When Jesus returns to His hometown He discovers an insidious resistance to His words and miracles. People think they ‘know’ Him. A few remember Him playing with their own children–kicking the can, or riding around on the neighbor’s donkey. They ‘think’ they know Him. They really do. But they’re very much mistaken.

But what about our own misconceptions?

There are lessons in this passage we need to learn. Does my idea of Jesus limit or restrict His work? Perhaps we should realize that His miracles often stop when our unbelief begins. Since we think we know Him so well, we think we determine what He can, and cannot do. But seriously, do we truly grasp who Jesus really is?

“Unbelief is not a misfortune to be pitied; it is a sin to be deplored. It’s sinfulness lies in the fact that it contradicts the word of the one true God and thus attributes falsehood to Him.”

-John Stott

Mark 6:4

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Doing Jesus’ Work, #28

“And proclaim as you go, saying, ‘The kingdom of heaven is at hand.’ Heal the sick, raise the dead, cleanse lepers, cast out demons.”

Matthew 10:7-8, (context vv. 5-15)

Heal. Raise. Cleanse. Cast out. What a job description for Jesus’ disciples! He truly believes that those who follow Him are ready, and it’s time for them to go to work. I suppose they could keep sitting at Jesus’ feet, just soaking up His teaching, and watching Him do His miracles. But this isn’t what they’re called to do. They’ve sat long enough.

Don’t get me wrong. It’s vital that we absorb His words to us. It’s absolutely critical that we hear His voice and really do find our rest in Him. We must intimately listen to Jesus and be filled with His Spirit. Yet it strikes me that far too many disciples think their life is an inward one; a concentration on personal growth and one’s own spiritual attainment. But I don’t think this is the case.

The disciples must go to work.

Jesus ‘commissions’ them to go out and proclaim the ‘Kingdom come.’ The labors of Jesus must be done by these inadequate (and sinful) men. Heal. Raise. Cleanse. Cast out. It’s time for them to go out and meet the desperate needs of the world. But stepping out can be a scary thing.

The works that these disciples are to do are truly marvelous. They now have an ability and an anointing to do remarkable things. Jesus is comfortable that His disciples are ready, and yet knows that when they return they will have much to learn from Him. It seems however, that we are waiting for a certain amount of “perfection” before we step out.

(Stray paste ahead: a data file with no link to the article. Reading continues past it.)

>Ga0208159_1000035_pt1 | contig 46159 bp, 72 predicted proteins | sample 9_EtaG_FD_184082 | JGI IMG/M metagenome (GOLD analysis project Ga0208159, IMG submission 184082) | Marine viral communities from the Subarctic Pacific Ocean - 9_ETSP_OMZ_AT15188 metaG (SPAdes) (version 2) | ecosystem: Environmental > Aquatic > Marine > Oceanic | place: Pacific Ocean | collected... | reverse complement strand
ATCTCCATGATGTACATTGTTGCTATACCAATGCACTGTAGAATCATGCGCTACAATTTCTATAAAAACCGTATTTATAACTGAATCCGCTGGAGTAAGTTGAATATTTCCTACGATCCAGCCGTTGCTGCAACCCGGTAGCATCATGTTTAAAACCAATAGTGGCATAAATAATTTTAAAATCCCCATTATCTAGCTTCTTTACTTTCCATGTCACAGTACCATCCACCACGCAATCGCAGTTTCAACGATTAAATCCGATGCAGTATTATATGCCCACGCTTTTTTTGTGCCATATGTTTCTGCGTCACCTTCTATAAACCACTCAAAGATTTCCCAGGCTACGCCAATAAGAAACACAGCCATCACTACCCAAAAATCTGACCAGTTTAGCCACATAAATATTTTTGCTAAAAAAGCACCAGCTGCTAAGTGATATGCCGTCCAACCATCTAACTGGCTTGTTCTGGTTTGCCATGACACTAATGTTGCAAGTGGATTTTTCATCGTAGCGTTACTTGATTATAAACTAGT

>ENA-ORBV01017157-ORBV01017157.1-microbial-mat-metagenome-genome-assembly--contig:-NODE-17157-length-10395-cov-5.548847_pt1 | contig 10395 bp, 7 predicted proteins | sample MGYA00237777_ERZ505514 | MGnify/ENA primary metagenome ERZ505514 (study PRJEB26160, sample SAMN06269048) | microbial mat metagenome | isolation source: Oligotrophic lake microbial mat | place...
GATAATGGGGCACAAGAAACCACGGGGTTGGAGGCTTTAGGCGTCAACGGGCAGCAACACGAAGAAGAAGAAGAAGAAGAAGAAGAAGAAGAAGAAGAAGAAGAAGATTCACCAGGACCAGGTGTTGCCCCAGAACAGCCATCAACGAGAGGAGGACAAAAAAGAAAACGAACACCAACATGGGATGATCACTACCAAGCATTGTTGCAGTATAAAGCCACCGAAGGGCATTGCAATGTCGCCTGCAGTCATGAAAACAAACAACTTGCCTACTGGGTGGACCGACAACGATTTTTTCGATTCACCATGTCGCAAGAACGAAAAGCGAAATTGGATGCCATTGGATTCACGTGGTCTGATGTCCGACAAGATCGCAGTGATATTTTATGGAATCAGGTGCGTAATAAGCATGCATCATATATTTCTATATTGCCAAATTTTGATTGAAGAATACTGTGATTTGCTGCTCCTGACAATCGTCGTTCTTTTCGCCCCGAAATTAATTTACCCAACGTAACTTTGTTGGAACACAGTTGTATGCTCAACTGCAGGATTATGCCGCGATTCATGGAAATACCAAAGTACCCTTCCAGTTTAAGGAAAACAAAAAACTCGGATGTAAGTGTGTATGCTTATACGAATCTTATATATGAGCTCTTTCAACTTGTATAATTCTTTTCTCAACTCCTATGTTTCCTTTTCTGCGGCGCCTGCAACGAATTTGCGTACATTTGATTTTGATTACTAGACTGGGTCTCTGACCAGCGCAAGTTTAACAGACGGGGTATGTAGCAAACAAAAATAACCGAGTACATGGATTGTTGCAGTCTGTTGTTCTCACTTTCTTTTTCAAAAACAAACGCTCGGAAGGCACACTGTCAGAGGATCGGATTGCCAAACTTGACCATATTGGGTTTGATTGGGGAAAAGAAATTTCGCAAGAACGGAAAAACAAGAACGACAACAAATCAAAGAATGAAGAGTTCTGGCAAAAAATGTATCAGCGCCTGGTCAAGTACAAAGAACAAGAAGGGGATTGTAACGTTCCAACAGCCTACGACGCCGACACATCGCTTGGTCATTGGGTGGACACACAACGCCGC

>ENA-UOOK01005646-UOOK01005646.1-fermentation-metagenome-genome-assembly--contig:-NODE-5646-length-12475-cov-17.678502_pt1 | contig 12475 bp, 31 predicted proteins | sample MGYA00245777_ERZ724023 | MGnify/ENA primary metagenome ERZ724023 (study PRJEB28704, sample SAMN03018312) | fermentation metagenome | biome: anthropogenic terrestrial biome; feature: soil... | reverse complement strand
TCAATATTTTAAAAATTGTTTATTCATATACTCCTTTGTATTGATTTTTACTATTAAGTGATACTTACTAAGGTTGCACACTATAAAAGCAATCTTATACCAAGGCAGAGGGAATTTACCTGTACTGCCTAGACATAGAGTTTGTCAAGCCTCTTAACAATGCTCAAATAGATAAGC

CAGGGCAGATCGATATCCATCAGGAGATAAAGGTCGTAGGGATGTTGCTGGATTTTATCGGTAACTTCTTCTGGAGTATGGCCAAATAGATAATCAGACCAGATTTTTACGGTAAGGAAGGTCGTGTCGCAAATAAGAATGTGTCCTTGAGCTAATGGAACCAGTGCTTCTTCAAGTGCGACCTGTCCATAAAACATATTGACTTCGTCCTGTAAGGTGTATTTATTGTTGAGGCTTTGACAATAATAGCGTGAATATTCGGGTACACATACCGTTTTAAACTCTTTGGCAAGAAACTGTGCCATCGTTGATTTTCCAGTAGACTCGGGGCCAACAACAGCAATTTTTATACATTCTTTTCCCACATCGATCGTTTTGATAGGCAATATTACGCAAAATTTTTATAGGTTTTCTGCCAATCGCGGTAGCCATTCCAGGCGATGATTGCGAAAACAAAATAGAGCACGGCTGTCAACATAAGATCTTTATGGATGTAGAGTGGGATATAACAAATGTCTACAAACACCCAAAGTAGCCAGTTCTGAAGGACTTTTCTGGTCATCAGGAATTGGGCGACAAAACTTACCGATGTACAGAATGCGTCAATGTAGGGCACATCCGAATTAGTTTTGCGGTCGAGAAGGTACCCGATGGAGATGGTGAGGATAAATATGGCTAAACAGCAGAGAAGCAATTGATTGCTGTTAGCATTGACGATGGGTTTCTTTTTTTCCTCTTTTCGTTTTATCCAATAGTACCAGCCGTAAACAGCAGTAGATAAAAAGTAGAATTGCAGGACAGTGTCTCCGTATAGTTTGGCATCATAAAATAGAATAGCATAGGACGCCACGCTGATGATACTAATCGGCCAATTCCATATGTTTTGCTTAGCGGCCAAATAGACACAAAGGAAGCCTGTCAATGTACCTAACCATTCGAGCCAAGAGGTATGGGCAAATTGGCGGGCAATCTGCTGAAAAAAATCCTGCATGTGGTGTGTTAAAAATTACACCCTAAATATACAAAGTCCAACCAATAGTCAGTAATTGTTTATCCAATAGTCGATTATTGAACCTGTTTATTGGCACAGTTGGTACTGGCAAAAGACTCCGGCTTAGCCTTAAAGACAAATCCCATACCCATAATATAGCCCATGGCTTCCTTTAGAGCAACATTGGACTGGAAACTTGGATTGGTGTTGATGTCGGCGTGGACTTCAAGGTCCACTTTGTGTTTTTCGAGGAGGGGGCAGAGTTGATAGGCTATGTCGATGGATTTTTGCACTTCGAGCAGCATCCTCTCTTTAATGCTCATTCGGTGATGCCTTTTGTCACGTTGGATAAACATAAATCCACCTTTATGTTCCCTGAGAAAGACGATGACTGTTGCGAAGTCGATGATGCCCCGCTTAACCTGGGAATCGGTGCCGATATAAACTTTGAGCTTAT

Most of us, I suppose, are ‘hamstrung’ by our own sin. We see know our inadequacies and deep weaknesses. Most of the time we feel completely unworthy. Seldom do we think we’re ready to spread the Kingdom news to a needy world. Our own sin, we believe, disqualifies us from ministry to others. It seems Satan is very quick to neutralize us, and to annul the “work” of the Father. He accuses us, and we listen.

We’re overwhelmed by what we see within us, and as a result we seldom see the needs around us.

It seems we shelf His work and replace our faith into some sort of personal rehabilitation program. “When we are finally holy enough, we will hit the streets.” Until then, we will try to get enough personal purity to work His miracles. Commendable I suppose, but I don’t think this is what Jesus intends. I’m convinced the work itself is a vital part of our sanctification.

“Have thy tools ready. God will find thee work.”

-Charles Kingsley

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Preaching With a Purpose, Entry #17

“But he said to them, 

“I must preach the good news of the kingdom of God to the other towns as well; for I was sent for this purpose.”

Luke 4:43 (context, vv. 42-44)

God directed preaching extends the Kingdom of Heaven. Jesus understands this and embraces a calling from the Father to communicate God’s rule in the heart and souls of people. He publicly acknowledges that this was now His ministry and purpose. This was the reason He came for us. He was sent!

Jesus understands that when the Gospel is combined with the Father’s intentional purpose it develops into a true understanding of what He is looking for in our lives. Perhaps it’s the only thing that can. He obeys and the world is completely changed.

Anointed preaching accomplishes Kingdom purposes.

Understanding the Kingdom takes humility and repentance. The message of Jesus is not a ‘given,’ It requires a solid reaction that will take the listener deeper than he has ever gone before. The gospel message must be understood through a ‘broken’ life. It has zero impact when the heart is hard. We are teflon.

Preaching this “good news” is the only thing that can pierce the hard shell of the human heart. I believe that His purpose requires a commitment on the preacher as well as the listener. It demands obedience. It requires a repentant faith.

Jesus seems to agree.

“Go into all the world and preach the gospel, and if necessary, use words.”

― Francis of Assisi